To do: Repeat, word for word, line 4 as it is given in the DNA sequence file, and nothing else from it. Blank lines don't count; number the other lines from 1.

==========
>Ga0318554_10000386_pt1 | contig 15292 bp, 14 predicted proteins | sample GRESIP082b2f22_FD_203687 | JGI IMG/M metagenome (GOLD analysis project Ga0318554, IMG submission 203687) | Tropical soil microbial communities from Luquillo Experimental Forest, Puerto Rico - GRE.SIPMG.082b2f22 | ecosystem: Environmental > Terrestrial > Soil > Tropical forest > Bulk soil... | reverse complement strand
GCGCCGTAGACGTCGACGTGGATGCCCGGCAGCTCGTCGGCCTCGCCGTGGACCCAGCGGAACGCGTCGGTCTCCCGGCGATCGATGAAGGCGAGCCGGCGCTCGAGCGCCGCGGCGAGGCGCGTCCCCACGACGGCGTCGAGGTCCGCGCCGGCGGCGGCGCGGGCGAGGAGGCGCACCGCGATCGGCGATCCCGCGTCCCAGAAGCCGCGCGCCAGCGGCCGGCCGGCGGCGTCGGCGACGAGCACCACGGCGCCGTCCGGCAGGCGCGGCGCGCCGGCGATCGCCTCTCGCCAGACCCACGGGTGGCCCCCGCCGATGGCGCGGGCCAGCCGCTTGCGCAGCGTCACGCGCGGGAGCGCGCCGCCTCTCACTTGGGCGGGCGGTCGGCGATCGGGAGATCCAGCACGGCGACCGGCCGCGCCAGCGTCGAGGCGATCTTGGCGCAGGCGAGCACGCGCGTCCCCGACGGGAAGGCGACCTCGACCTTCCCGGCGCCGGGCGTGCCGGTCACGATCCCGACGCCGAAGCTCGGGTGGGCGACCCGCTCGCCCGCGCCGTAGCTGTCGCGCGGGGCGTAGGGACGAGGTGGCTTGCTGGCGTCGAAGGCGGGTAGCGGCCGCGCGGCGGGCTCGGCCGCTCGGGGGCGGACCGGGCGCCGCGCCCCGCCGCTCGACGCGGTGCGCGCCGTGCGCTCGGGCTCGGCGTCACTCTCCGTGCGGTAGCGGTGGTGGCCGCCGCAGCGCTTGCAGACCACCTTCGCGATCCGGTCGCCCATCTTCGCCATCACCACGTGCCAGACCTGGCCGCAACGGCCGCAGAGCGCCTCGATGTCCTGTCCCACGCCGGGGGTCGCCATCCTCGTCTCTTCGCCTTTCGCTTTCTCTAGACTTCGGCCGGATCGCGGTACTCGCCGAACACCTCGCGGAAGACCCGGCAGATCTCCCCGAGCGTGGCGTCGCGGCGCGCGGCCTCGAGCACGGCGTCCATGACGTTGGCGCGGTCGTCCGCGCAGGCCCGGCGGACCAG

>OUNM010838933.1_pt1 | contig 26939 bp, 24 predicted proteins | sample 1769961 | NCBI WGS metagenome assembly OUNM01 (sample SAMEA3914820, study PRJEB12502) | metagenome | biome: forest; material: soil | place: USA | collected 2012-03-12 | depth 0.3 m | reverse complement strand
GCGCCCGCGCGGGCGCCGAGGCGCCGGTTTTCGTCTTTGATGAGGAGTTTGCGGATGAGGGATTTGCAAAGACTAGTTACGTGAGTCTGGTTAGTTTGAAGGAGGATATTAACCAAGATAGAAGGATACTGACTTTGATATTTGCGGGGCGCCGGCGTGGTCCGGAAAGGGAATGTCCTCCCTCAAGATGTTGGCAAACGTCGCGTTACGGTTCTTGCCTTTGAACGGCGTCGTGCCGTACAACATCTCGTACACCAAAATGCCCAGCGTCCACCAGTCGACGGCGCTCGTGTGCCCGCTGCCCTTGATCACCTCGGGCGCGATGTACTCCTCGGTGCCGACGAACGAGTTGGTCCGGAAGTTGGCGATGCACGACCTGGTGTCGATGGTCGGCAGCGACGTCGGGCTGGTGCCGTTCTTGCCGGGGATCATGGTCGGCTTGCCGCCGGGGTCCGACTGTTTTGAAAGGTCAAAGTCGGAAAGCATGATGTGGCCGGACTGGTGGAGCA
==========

GCGCCCGCGCGGGCGCCGAGGCGCCGGTTTTCGTCTTTGATGAGGAGTTTGCGGATGAGGGATTTGCAAAGACTAGTTACGTGAGTCTGGTTAGTTTGAAGGAGGATATTAACCAAGATAGAAGGATACTGACTTTGATATTTGCGGGGCGCCGGCGTGGTCCGGAAAGGGAATGTCCTCCCTCAAGATGTTGGCAAACGTCGCGTTACGGTTCTTGCCTTTGAACGGCGTCGTGCCGTACAACATCTCGTACACCAAAATGCCCAGCGTCCACCAGTCGACGGCGCTCGTGTGCCCGCTGCCCTTGATCACCTCGGGCGCGATGTACTCCTCGGTGCCGACGAACGAGTTGGTCCGGAAGTTGGCGATGCACGACCTGGTGTCGATGGTCGGCAGCGACGTCGGGCTGGTGCCGTTCTTGCCGGGGATCATGGTCGGCTTGCCGCCGGGGTCCGACTGTTTTGAAAGGTCAAAGTCGGAAAGCATGATGTGGCCGGACTGGTGGAGCA